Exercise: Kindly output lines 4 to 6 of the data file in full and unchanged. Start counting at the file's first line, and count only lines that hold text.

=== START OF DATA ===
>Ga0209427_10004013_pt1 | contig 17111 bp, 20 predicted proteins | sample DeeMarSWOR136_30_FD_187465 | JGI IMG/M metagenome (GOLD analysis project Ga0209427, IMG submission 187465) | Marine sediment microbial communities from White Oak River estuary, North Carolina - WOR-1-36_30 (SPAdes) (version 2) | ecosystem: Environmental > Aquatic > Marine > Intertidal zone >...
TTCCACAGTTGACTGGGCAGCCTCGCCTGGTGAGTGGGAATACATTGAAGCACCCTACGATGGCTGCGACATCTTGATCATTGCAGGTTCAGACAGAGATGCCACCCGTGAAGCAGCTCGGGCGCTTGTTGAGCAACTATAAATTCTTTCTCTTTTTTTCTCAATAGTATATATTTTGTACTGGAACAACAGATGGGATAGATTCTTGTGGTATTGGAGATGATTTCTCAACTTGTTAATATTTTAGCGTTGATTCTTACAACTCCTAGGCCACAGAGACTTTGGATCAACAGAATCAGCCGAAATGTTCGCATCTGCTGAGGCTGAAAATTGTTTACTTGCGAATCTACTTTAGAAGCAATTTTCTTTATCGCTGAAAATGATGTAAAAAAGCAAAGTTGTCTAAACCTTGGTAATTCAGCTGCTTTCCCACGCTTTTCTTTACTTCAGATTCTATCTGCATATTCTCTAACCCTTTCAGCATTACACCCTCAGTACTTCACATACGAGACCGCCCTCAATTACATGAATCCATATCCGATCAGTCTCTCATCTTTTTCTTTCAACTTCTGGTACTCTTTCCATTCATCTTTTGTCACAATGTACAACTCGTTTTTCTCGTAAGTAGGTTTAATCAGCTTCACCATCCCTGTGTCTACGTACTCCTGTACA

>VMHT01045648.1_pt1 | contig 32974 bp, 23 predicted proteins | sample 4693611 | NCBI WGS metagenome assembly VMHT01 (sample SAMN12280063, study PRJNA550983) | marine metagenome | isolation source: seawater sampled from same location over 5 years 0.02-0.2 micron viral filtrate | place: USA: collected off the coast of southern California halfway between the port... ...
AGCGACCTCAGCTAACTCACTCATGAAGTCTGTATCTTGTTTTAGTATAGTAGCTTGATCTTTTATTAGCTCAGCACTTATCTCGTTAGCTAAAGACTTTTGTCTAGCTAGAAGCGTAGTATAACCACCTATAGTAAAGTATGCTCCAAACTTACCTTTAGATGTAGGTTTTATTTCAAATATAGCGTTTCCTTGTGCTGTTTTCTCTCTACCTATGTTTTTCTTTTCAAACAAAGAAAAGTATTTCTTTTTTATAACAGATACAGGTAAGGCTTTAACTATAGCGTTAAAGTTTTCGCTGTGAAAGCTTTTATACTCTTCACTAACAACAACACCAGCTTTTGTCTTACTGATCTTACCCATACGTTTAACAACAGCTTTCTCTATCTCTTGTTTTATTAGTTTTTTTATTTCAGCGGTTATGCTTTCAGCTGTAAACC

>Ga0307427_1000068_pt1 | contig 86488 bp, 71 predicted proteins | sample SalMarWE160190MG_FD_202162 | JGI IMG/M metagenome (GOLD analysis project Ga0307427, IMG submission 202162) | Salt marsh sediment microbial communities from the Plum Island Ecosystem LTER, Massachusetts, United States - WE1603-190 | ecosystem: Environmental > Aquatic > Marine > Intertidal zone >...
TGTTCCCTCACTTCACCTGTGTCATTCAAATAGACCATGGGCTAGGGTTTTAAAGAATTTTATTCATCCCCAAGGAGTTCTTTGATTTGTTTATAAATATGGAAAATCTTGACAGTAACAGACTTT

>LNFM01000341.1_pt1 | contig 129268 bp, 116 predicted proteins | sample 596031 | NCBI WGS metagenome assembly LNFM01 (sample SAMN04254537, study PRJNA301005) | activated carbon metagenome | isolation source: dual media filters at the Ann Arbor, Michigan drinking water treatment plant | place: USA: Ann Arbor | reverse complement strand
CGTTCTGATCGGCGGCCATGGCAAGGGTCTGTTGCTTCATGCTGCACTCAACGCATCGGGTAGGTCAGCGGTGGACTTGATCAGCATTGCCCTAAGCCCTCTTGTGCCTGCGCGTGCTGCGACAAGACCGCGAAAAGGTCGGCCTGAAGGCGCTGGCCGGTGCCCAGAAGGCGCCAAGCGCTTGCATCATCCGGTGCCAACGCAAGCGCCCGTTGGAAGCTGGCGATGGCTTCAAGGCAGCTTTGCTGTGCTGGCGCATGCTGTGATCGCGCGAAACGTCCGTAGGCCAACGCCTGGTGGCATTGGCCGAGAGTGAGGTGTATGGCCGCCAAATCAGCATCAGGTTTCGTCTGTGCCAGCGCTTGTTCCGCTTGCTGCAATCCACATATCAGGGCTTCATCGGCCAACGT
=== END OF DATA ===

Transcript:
AGCGACCTCAGCTAACTCACTCATGAAGTCTGTATCTTGTTTTAGTATAGTAGCTTGATCTTTTATTAGCTCAGCACTTATCTCGTTAGCTAAAGACTTTTGTCTAGCTAGAAGCGTAGTATAACCACCTATAGTAAAGTATGCTCCAAACTTACCTTTAGATGTAGGTTTTATTTCAAATATAGCGTTTCCTTGTGCTGTTTTCTCTCTACCTATGTTTTTCTTTTCAAACAAAGAAAAGTATTTCTTTTTTATAACAGATACAGGTAAGGCTTTAACTATAGCGTTAAAGTTTTCGCTGTGAAAGCTTTTATACTCTTCACTAACAACAACACCAGCTTTTGTCTTACTGATCTTACCCATACGTTTAACAACAGCTTTCTCTATCTCTTGTTTTATTAGTTTTTTTATTTCAGCGGTTATGCTTTCAGCTGTAAACC

>Ga0307427_1000068_pt1 | contig 86488 bp, 71 predicted proteins | sample SalMarWE160190MG_FD_202162 | JGI IMG/M metagenome (GOLD analysis project Ga0307427, IMG submission 202162) | Salt marsh sediment microbial communities from the Plum Island Ecosystem LTER, Massachusetts, United States - WE1603-190 | ecosystem: Environmental > Aquatic > Marine > Intertidal zone >...
TGTTCCCTCACTTCACCTGTGTCATTCAAATAGACCATGGGCTAGGGTTTTAAAGAATTTTATTCATCCCCAAGGAGTTCTTTGATTTGTTTATAAATATGGAAAATCTTGACAGTAACAGACTTT